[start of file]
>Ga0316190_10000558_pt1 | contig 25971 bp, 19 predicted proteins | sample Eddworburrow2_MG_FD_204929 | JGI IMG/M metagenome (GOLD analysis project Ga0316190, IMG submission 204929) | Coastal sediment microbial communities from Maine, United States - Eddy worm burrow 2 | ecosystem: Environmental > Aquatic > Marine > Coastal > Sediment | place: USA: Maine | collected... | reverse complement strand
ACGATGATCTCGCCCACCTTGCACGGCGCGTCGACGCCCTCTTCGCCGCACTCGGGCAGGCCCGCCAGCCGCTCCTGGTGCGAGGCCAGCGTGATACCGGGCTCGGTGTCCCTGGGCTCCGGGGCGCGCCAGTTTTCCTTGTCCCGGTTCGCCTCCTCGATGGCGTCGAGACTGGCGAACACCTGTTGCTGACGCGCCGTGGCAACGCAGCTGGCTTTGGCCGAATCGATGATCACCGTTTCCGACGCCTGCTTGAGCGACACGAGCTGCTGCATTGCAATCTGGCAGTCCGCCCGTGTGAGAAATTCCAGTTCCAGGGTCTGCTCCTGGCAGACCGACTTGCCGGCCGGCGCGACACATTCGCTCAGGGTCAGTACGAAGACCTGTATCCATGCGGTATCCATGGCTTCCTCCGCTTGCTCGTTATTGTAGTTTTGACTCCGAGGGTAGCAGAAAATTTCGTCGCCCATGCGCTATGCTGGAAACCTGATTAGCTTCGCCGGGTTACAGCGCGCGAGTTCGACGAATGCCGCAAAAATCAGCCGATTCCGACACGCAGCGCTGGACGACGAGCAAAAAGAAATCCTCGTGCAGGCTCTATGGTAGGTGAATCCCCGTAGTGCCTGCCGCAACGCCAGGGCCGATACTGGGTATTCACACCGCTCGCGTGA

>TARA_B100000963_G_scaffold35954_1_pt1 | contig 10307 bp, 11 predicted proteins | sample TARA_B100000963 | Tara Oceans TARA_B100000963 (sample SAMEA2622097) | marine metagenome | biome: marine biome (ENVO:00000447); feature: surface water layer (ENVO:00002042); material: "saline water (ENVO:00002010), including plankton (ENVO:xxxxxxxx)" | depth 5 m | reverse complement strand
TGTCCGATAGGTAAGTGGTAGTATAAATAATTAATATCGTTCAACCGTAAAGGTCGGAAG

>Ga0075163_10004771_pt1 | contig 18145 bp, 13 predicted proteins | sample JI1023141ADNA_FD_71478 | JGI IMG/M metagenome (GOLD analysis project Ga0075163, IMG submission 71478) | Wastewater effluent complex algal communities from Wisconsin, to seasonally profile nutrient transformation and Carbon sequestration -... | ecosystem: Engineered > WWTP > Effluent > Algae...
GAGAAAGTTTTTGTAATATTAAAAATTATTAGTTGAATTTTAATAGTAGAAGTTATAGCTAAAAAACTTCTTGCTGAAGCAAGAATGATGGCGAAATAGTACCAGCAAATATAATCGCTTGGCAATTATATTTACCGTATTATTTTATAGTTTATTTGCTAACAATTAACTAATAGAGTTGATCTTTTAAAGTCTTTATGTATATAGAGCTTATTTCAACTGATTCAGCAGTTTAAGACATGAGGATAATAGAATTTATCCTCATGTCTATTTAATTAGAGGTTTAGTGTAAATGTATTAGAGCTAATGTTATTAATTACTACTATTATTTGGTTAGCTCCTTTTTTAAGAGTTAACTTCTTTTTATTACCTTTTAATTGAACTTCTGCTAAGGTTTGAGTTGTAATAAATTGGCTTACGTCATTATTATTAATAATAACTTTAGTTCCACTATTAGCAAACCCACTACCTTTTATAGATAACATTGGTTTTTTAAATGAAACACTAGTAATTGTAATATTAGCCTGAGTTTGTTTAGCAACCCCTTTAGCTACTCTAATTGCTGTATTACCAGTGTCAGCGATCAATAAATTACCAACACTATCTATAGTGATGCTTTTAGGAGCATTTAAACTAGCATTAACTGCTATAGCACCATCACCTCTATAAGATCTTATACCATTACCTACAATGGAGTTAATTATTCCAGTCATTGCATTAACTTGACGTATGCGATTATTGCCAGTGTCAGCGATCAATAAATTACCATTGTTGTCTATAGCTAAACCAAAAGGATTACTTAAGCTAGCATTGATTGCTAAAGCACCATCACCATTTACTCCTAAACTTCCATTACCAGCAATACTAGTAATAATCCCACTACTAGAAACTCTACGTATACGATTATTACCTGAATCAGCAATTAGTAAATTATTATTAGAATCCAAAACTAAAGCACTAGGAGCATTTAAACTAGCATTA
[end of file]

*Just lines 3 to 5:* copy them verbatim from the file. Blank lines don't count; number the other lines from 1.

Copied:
>TARA_B100000963_G_scaffold35954_1_pt1 | contig 10307 bp, 11 predicted proteins | sample TARA_B100000963 | Tara Oceans TARA_B100000963 (sample SAMEA2622097) | marine metagenome | biome: marine biome (ENVO:00000447); feature: surface water layer (ENVO:00002042); material: "saline water (ENVO:00002010), including plankton (ENVO:xxxxxxxx)" | depth 5 m | reverse complement strand
TGTCCGATAGGTAAGTGGTAGTATAAATAATTAATATCGTTCAACCGTAAAGGTCGGAAG

>Ga0075163_10004771_pt1 | contig 18145 bp, 13 predicted proteins | sample JI1023141ADNA_FD_71478 | JGI IMG/M metagenome (GOLD analysis project Ga0075163, IMG submission 71478) | Wastewater effluent complex algal communities from Wisconsin, to seasonally profile nutrient transformation and Carbon sequestration -... | ecosystem: Engineered > WWTP > Effluent > Algae...